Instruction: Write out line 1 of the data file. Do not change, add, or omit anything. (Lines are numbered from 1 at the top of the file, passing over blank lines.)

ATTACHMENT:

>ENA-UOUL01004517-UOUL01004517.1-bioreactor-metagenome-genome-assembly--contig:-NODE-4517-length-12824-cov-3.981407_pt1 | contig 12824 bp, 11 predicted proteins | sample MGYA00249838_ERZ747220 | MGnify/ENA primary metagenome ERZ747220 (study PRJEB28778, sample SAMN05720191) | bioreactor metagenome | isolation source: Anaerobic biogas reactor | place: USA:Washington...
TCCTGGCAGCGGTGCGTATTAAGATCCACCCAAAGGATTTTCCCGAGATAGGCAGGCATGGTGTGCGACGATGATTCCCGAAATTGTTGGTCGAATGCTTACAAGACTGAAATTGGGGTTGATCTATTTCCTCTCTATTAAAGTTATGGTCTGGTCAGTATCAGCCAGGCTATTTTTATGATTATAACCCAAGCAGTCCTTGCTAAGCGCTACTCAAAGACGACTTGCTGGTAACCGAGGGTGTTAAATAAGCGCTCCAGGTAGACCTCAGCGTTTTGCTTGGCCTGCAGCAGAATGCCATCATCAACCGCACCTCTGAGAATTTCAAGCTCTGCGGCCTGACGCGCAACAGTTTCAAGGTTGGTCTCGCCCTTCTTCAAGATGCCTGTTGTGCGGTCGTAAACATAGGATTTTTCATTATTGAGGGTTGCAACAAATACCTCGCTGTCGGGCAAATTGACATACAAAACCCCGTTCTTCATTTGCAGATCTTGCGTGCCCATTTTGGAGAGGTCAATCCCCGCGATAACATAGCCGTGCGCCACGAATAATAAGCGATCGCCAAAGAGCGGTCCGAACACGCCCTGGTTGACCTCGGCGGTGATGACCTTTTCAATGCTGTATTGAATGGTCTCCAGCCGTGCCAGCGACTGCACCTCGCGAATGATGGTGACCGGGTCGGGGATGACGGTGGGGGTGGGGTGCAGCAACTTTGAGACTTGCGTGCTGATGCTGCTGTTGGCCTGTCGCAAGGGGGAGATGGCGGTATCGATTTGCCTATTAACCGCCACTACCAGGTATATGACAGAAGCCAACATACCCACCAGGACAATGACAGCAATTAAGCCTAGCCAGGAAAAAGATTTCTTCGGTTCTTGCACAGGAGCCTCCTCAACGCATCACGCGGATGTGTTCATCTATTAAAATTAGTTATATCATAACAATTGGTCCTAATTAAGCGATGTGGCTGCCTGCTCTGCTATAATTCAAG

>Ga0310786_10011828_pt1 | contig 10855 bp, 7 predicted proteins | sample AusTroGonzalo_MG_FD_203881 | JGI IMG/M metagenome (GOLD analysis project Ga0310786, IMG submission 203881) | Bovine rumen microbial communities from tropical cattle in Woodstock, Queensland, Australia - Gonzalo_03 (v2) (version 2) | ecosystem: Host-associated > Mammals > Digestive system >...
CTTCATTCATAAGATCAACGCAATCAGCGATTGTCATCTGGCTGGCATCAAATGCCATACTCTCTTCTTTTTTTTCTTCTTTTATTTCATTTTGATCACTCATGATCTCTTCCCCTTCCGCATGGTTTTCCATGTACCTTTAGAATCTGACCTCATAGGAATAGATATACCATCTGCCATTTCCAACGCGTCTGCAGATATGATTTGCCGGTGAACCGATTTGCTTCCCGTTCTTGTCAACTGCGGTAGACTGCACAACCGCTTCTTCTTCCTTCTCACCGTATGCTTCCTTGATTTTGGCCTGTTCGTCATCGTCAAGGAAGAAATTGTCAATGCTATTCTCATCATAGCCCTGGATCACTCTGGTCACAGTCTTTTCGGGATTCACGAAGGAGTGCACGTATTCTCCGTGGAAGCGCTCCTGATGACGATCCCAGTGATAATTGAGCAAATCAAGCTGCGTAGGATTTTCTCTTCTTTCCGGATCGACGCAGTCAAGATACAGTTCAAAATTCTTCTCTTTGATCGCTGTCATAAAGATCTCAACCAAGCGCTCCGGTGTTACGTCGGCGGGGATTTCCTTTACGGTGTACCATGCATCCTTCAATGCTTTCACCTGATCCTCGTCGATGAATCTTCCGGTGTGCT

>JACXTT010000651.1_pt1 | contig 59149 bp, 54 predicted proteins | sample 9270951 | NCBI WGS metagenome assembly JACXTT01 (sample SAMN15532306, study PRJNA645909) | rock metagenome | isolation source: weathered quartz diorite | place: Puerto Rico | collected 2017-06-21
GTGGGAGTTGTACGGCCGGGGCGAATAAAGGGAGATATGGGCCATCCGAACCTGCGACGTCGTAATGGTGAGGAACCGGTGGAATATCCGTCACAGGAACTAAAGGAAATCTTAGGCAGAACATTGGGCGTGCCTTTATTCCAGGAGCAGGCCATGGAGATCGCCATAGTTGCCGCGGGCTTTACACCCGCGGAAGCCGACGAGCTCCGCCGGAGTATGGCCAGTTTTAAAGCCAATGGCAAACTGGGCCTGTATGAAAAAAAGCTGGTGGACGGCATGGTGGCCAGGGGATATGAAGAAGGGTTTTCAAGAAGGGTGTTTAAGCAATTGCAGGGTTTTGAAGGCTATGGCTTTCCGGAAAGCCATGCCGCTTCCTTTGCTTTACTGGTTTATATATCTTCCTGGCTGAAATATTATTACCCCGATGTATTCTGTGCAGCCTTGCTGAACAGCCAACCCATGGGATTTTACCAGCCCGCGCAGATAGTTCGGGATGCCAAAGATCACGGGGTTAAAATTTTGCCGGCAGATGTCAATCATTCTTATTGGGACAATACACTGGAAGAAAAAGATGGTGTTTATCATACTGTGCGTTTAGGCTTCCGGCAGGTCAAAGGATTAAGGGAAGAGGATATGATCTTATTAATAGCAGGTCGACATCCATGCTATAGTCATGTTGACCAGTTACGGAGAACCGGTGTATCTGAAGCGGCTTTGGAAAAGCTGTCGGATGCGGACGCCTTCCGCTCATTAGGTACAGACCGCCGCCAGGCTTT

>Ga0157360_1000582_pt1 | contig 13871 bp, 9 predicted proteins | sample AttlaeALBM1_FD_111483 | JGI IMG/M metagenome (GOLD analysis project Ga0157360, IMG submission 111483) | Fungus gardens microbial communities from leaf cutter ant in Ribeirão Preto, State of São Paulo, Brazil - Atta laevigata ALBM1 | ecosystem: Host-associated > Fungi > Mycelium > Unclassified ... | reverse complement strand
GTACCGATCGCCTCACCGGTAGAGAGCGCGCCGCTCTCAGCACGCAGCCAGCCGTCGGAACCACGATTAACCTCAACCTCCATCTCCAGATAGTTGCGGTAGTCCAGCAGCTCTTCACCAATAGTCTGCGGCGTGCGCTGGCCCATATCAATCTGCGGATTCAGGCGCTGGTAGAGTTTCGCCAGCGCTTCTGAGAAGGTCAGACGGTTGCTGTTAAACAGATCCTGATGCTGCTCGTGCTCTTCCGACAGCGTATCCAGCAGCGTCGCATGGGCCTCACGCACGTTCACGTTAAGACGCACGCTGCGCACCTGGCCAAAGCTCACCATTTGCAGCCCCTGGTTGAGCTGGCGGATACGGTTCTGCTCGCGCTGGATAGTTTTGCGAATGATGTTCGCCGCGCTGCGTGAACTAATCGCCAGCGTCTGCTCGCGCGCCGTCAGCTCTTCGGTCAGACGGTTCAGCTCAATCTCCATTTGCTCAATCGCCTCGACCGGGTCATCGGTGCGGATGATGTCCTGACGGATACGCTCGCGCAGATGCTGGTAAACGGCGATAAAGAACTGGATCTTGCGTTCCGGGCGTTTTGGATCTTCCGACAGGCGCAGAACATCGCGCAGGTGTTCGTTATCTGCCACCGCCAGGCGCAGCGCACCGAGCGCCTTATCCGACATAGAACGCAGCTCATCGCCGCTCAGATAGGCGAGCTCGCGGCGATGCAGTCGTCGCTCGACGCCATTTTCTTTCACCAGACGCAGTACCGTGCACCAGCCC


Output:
>ENA-UOUL01004517-UOUL01004517.1-bioreactor-metagenome-genome-assembly--contig:-NODE-4517-length-12824-cov-3.981407_pt1 | contig 12824 bp, 11 predicted proteins | sample MGYA00249838_ERZ747220 | MGnify/ENA primary metagenome ERZ747220 (study PRJEB28778, sample SAMN05720191) | bioreactor metagenome | isolation source: Anaerobic biogas reactor | place: USA:Washington...